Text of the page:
Sports Direct vows to keep shops open despite new curbs
Sports Direct has said it will keep its stores open, despite new curbs aimed at limiting the spread of the coronavirus.
Under new measures announced by Prime Minister Boris Johnson, all UK shops selling non-essential goods have been ordered to close immediately.
Among those staying open are petrol stations, supermarkets and pharmacies.
But Sports Direct said it would remain open "where possible" as it was "uniquely well placed to help keep the UK as fit and healthy as possible".
Businessman Mike Ashley owns Sports Direct and Evans Cycles under the Frasers Group. He says the range of sports equipment the stores sell can be used for exercising at home, while gyms remain closed.
Bicycle shops are on the list of retailers that are allowed to stay open during the shutdown.
A host of High Street retailers and food chains, such as Ikea, John Lewis and Next, had already shut prior to Mr Johnson's announcement on Monday evening, leaving tens of thousands of people temporarily without work.
Others such as WH Smith and B&Q had vowed to stay open while adhering to stricter social distancing policies.
Mr Johnson said: "I know the damage that this disruption is doing and will do to people's lives, to their businesses and to their jobs.
"And that's why we have produced a huge and unprecedented programme of support both for workers and for business."
Retailers that will be allowed to stay open include:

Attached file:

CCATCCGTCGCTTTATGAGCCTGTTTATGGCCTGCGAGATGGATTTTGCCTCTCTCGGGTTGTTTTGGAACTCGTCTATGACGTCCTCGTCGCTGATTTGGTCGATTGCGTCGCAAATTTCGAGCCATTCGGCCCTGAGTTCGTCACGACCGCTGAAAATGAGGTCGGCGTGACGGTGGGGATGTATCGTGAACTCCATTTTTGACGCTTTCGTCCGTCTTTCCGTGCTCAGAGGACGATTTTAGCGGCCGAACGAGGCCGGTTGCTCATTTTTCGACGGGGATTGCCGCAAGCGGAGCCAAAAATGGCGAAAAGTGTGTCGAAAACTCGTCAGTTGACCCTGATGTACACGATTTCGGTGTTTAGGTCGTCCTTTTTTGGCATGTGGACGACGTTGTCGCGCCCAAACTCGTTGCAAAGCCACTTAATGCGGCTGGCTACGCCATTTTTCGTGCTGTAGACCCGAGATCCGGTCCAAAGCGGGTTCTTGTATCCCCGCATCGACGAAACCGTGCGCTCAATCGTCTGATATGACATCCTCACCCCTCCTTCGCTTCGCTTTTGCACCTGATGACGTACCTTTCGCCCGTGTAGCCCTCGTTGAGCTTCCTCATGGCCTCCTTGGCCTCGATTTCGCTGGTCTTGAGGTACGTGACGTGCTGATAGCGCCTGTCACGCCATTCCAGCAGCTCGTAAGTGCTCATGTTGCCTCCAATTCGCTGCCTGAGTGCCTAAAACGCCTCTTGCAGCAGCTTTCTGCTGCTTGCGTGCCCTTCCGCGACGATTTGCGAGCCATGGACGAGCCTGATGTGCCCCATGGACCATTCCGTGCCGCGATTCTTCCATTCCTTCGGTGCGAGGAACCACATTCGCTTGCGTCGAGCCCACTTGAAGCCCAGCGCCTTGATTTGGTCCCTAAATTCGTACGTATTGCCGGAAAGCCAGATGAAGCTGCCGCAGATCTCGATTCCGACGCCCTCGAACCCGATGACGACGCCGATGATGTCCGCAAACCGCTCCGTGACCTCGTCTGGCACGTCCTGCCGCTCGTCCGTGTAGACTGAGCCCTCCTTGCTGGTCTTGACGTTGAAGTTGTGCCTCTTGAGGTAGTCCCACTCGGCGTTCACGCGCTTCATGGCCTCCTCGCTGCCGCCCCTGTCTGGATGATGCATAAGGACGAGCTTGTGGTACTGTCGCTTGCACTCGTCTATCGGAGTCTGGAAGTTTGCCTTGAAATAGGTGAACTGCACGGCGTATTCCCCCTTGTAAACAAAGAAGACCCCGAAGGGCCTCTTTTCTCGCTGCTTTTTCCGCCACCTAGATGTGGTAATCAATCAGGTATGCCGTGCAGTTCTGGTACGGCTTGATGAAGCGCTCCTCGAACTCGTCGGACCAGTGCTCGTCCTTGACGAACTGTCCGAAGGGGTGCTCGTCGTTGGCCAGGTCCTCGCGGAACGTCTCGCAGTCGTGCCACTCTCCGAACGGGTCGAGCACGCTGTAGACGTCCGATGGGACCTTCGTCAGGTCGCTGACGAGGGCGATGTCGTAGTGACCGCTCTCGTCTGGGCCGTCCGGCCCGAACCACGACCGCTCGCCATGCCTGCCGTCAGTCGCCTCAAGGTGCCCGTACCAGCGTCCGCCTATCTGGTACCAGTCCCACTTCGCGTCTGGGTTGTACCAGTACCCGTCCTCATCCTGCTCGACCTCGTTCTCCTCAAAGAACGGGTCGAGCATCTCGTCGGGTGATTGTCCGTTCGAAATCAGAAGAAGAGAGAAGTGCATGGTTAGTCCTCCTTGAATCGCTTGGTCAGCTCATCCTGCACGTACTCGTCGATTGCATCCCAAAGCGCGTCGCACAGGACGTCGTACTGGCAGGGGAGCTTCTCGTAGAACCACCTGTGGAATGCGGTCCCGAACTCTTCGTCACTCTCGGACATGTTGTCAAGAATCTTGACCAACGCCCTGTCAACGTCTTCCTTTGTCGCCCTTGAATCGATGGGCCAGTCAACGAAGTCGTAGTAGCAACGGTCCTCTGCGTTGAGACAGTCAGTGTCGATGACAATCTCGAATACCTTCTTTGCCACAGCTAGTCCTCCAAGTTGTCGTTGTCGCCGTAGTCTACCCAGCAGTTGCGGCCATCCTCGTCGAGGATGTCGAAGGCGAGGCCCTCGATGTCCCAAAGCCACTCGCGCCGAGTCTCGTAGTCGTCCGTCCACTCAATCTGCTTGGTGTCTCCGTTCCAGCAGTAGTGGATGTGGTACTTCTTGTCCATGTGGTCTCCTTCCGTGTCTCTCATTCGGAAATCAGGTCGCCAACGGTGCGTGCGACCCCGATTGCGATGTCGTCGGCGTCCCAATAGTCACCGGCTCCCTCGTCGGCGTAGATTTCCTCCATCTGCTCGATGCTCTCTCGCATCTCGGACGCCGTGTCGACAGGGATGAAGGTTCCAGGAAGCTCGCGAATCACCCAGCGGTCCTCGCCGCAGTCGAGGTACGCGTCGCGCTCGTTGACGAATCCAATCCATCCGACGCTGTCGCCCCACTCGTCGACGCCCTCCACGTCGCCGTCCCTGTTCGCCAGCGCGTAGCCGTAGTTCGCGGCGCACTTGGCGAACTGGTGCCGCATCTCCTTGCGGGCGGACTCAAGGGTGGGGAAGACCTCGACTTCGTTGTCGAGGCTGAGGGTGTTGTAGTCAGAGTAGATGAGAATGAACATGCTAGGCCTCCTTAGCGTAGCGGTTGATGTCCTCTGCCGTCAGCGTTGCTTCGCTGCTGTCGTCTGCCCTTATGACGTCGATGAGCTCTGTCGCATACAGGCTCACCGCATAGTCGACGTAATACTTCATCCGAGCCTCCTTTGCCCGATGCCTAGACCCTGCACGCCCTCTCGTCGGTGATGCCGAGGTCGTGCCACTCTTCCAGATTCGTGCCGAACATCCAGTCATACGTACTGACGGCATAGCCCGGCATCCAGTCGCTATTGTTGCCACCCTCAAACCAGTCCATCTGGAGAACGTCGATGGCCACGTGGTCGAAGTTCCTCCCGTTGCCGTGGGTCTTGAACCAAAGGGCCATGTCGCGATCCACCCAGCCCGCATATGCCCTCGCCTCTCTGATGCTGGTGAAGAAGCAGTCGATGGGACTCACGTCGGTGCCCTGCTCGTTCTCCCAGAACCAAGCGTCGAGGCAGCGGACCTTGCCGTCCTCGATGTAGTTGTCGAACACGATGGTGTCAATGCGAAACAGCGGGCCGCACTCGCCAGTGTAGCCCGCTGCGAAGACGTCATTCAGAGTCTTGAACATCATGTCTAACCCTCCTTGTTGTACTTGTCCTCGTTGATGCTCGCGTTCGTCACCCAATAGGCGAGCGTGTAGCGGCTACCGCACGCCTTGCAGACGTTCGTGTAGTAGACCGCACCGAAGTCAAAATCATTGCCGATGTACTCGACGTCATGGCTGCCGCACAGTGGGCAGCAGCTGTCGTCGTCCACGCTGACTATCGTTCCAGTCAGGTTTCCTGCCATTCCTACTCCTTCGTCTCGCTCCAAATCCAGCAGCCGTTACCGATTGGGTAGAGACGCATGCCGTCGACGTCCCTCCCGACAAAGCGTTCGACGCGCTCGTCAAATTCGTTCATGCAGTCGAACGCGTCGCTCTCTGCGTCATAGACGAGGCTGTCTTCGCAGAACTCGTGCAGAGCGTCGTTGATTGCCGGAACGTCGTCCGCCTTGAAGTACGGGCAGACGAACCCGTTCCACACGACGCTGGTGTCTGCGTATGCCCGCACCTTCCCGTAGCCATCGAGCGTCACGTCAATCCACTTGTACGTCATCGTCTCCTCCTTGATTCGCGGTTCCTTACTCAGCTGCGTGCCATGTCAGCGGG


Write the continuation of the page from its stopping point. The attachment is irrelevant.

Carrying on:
Supermarkets and other food shops
Home and hardware stores
Laundrettes and dry cleaners
Businesses will still be able to take online orders and deliver items to people's homes.
The government this week said it would pay the wages of employees unable to work due to the coronavirus pandemic, in a move aimed at protecting people's jobs.
It will pay 80% of salary for staff who are kept on by their employer, covering wages of up to £2,500 a month.
Many retail and hospitality firms have warned the pandemic could see them collapse, wiping out thousands of jobs, as life in the UK is put on hold.
Helen Dickinson, chief executive of retail lobby group the British Retail Consortium, said many shops had already closed temporarily.
"Others have continued to provide essential products and services to their customers, both from physical stores and online.
"Any retailers that remain open will be following the very latest government public health guidance to ensure they do everything they can to ensure the safety of customers and staff."
The government had already ordered pubs, restaurants and cafes to close amid concerns that people were ignoring its advice to keep social contact to a minimum.
Monday night's announcement came as the number of UK deaths from coronavirus hit 335, while there were 6,650 confirmed cases.
Many of the big brands to have already announced closures have promised to pay their staff for several weeks until the government's Coronavirus job retention scheme kicks in.
However, concern is growing about the millions of self-employed and gig economy workers who will be forced to rely on benefits in the absence of targeted support.
Neil Carberry, boss of lobby group the Recruitment and Employment Confederation, said the announcement reinforced the need for businesses and workers to access government support measures "as quickly as possible".
"With the economy and jobs market in lockdown, all employers can do is stand by their staff as far as possible and reap the benefits during the post-crisis comeback," he added.
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